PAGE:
New Zealand Actor Wins Rejection of Amazon 'One-Click' Patent

In a symbolic victory for advocates of patent reform, a part-time motion-capture actor who has appeared - albeit masked by CGI animation - in the Lord of the Rings trilogy of films, has succeeded in striking down Amazon's patent claim of having invented the single-click purchase procedure.

Auckland, New Zealand resident Peter Calveley petitioned the US Patent and Trademark Office back in November 2005 to re-examine the 26 claims made by Amazon in what had been called, "Method and System for Placing a Purchase Order Via a Communications Network." By the following February, by soliciting private donations through his blog, Calveley had raised the nearly $2,500 necessary to fund the full re-examination. In May, his case was under way.

To make his case, Calveley cited an existing 1999 patent for a system for ordering goods or services using an "interactive TV." The differences between the older patented concept and Amazon's included that Amazon used a shopping cart metaphor, and that the button for instigating the purchase sequence moved from pressing "BUY" on the remote control to clicking on Buy with a mouse pointer.

At one time, those differences were thought to be significant enough to distinguish Amazon's claims from prior art. Not any more, as 21 of its claims were struck down, in a re-examination decision reached last week, as unpatentable.

As it turned out, a third patent for prior art played a role in this decision: a system where the purchase is made by voice command. That patent apparently proved that the act of purchasing could be suggested to a mechanical system by other means. But by proving that, the USPTO ruled, a person of ordinary skill would reasonably conclude that any other reasonable signal - for instance, clicking on "Buy" - would substitute. And you can't patent a substitution.

"It would have been obvious to one of ordinary skill in the art," wrote patent examiner Matthew Graham on October 9, "to have substituted the remote control as disclosed in Joseph [the interactive TV] with a voice activation as taught by Fan [saying "Buy" into a microphone] so as to provide users with a variety of ways to interact with the interactive TV and because Fan teaches the equivalent use of both a remote control and voice activation."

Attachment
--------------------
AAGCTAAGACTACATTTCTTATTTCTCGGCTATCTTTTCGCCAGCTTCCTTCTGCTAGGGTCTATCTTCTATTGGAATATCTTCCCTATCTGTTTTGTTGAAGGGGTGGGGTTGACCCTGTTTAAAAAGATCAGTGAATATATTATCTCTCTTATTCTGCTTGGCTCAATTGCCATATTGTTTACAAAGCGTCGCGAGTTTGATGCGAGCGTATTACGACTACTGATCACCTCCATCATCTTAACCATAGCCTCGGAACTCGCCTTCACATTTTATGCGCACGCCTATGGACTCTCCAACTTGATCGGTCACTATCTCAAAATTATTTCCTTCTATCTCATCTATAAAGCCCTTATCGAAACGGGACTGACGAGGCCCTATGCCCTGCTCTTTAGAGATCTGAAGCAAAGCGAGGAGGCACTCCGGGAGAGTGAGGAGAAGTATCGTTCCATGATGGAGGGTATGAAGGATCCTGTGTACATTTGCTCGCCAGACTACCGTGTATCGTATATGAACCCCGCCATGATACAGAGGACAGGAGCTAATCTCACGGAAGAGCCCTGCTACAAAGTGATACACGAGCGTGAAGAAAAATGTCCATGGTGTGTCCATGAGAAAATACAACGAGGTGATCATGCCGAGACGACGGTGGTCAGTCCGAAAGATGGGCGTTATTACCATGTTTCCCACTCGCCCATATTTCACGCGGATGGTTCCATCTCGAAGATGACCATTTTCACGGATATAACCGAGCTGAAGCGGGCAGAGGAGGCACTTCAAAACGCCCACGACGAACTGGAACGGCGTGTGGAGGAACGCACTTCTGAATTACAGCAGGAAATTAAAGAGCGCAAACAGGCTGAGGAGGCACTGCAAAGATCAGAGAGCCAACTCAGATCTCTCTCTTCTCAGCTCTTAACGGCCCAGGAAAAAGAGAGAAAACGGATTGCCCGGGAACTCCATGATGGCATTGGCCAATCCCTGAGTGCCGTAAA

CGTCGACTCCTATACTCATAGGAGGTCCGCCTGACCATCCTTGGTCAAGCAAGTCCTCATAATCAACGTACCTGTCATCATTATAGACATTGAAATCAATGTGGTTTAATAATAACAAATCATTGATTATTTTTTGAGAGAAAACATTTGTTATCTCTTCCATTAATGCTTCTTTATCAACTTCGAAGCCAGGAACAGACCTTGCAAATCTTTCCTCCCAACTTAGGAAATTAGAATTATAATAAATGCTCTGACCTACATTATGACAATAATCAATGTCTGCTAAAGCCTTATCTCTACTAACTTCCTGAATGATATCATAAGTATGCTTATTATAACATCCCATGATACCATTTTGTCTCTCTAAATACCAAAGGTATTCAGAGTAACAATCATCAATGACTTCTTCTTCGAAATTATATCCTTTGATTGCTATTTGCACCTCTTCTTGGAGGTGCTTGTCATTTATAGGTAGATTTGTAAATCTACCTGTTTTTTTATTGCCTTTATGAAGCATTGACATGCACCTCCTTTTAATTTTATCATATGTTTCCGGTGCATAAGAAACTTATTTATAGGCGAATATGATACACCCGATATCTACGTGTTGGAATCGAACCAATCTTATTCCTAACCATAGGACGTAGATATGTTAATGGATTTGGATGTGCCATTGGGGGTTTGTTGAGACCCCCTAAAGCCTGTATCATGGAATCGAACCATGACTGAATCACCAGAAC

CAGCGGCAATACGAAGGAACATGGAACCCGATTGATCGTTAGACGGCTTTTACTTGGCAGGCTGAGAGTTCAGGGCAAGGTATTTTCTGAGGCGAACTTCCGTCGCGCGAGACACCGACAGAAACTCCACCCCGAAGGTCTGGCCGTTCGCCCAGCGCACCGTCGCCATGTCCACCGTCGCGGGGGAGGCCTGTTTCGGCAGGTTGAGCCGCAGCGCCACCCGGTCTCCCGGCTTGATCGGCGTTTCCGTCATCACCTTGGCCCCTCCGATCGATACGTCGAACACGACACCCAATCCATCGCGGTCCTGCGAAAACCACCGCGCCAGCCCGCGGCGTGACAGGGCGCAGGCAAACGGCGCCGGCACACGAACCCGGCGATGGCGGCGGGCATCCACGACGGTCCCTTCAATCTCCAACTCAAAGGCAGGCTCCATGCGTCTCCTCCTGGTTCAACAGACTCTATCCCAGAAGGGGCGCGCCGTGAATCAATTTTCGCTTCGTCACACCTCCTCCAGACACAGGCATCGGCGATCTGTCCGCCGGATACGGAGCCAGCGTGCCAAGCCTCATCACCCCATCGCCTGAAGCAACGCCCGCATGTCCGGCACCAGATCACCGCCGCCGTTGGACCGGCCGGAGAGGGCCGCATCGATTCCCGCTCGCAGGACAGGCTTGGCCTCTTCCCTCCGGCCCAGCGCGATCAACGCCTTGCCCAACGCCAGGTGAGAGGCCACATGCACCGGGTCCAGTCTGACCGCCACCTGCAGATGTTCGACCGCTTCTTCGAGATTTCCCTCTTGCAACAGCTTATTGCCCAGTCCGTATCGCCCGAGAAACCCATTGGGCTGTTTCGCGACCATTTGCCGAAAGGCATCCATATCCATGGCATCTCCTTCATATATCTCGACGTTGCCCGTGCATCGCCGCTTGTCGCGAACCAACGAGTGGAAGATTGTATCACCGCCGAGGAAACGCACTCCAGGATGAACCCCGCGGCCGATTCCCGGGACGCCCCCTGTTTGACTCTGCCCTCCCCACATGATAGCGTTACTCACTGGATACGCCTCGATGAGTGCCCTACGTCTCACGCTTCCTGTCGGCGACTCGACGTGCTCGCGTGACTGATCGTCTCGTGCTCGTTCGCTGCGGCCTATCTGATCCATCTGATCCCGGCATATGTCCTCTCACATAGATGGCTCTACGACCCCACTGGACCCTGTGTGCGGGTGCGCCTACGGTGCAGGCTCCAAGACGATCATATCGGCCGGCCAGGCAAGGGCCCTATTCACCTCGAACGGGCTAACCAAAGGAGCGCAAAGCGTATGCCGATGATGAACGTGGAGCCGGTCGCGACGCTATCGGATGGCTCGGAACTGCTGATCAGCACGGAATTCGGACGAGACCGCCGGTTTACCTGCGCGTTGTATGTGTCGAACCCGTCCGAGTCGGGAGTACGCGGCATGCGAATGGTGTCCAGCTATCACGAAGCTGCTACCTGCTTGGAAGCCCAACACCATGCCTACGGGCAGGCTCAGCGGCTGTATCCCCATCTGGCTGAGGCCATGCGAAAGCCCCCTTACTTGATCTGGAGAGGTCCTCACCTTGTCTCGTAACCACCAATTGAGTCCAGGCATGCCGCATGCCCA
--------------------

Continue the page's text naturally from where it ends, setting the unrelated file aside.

"Amazon has the opportunity to respond to the Patent Office's rejection," Calvaley noted on his personal blog on Tuesday, "but third party requests for reexamination, like the one I filed, result in having the subject patent either modified or completely revoked about two-thirds of the time."

While some said Calveley's contesting of Amazon's claims was somehow personally motivated, his blog entries over the past few years reveal an intense personal interest in US law and its underlying system of ethics. For example, when the Supreme Court last May issued its groundbreaking patent overhaul decision in KSR v. Teleflex, he was excited to learn the justices cited the same case law that he cited in his original request.

"When I was writing the request for reexamination," he wrote then, "I thought things might go the way they did in KSR v. Teleflex so I did make some arguments using these cases in the request." He cited the May decision: "If a person of ordinary skill can implement a predictable variation, [U.S. Code section] 103 likely bars its patentability. For the same reason, if a technique has been used to improve one device, and a person of ordinary skill in the art would recognize that it would improve similar devices in the same way, using the technique is obvious unless its actual application is beyond his or her skill."

History will record Peter Calveley as a person of ordinary skill in some arts, but of extraordinary character in others.

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